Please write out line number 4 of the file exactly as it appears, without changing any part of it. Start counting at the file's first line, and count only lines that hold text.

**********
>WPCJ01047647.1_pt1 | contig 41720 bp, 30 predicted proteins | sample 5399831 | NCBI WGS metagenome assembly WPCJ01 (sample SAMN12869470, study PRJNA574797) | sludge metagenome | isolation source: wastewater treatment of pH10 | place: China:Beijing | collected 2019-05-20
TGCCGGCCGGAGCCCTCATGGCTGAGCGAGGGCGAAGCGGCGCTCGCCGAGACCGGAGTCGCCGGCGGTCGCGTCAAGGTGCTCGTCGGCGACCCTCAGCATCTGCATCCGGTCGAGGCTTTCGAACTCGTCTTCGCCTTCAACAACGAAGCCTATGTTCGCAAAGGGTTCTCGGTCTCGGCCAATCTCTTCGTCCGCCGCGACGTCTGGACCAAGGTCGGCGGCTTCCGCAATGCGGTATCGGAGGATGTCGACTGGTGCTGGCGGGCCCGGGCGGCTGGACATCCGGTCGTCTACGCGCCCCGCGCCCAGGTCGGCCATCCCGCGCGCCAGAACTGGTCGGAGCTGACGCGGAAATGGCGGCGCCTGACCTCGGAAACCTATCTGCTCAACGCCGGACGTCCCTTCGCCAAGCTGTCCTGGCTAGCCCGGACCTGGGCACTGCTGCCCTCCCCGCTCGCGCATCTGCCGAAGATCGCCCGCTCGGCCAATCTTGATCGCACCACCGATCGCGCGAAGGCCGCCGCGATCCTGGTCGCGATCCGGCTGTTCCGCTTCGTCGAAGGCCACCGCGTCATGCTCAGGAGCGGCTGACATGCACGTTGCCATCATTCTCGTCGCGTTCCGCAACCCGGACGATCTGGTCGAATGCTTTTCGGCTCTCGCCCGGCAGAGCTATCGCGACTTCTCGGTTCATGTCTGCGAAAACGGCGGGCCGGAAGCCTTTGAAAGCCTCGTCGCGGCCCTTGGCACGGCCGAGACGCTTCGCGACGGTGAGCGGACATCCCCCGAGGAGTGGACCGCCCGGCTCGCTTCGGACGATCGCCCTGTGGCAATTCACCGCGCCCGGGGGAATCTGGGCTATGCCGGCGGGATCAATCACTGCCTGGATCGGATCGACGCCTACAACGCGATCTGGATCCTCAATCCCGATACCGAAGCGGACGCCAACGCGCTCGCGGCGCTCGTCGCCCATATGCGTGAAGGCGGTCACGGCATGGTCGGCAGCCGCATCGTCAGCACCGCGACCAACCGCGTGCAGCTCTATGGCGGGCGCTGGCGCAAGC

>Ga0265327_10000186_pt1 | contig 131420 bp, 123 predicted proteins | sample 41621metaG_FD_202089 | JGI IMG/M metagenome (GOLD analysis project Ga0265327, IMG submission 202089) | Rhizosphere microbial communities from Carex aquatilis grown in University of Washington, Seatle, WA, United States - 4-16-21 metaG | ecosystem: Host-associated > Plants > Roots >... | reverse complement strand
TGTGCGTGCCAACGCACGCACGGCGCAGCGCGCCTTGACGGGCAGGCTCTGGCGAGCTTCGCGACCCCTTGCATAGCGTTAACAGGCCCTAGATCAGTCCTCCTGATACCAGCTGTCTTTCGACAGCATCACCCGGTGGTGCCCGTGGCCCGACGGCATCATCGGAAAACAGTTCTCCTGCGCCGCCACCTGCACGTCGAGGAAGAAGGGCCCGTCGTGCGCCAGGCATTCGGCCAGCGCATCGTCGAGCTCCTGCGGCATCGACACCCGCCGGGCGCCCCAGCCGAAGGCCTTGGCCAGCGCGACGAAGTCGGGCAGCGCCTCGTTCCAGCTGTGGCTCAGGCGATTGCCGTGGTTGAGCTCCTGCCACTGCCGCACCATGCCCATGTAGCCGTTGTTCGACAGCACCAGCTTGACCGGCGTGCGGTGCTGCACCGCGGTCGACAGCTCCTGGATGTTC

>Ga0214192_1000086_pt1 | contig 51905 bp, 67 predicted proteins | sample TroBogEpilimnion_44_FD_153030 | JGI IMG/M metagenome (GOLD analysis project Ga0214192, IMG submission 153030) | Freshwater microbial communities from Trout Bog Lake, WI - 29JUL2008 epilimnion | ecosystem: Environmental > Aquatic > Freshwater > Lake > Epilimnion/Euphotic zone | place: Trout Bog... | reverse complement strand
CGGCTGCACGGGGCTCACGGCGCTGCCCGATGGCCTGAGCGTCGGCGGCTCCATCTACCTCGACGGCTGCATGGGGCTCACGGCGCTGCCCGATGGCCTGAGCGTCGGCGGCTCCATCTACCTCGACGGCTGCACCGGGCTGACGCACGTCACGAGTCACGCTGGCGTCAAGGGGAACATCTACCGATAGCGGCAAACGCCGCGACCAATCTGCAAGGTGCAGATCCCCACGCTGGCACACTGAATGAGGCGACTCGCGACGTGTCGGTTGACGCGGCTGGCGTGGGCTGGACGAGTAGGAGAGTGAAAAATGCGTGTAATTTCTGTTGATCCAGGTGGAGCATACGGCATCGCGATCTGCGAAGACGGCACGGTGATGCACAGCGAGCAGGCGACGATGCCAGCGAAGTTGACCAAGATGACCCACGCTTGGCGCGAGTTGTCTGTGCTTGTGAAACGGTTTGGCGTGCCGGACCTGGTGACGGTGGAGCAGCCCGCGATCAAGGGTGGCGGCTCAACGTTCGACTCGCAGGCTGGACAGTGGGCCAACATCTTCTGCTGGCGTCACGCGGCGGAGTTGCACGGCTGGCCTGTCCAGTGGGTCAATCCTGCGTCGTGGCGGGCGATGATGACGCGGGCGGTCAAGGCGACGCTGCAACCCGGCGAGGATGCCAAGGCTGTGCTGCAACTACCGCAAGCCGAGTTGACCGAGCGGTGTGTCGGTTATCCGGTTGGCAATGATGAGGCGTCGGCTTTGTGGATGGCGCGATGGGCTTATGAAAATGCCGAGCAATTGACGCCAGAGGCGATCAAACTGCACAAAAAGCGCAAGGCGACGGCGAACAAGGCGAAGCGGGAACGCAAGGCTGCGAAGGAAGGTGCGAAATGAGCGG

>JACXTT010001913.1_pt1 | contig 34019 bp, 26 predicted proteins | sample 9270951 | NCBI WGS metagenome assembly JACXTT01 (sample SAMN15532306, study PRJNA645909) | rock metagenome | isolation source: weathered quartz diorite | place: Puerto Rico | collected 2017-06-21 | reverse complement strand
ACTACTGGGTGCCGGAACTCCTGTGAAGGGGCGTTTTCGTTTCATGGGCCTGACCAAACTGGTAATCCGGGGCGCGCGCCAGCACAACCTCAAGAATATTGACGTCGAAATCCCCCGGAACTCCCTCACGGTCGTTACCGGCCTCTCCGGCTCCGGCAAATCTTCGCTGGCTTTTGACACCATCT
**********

TGTGCGTGCCAACGCACGCACGGCGCAGCGCGCCTTGACGGGCAGGCTCTGGCGAGCTTCGCGACCCCTTGCATAGCGTTAACAGGCCCTAGATCAGTCCTCCTGATACCAGCTGTCTTTCGACAGCATCACCCGGTGGTGCCCGTGGCCCGACGGCATCATCGGAAAACAGTTCTCCTGCGCCGCCACCTGCACGTCGAGGAAGAAGGGCCCGTCGTGCGCCAGGCATTCGGCCAGCGCATCGTCGAGCTCCTGCGGCATCGACACCCGCCGGGCGCCCCAGCCGAAGGCCTTGGCCAGCGCGACGAAGTCGGGCAGCGCCTCGTTCCAGCTGTGGCTCAGGCGATTGCCGTGGTTGAGCTCCTGCCACTGCCGCACCATGCCCATGTAGCCGTTGTTCGACAGCACCAGCTTGACCGGCGTGCGGTGCTGCACCGCGGTCGACAGCTCCTGGATGTTC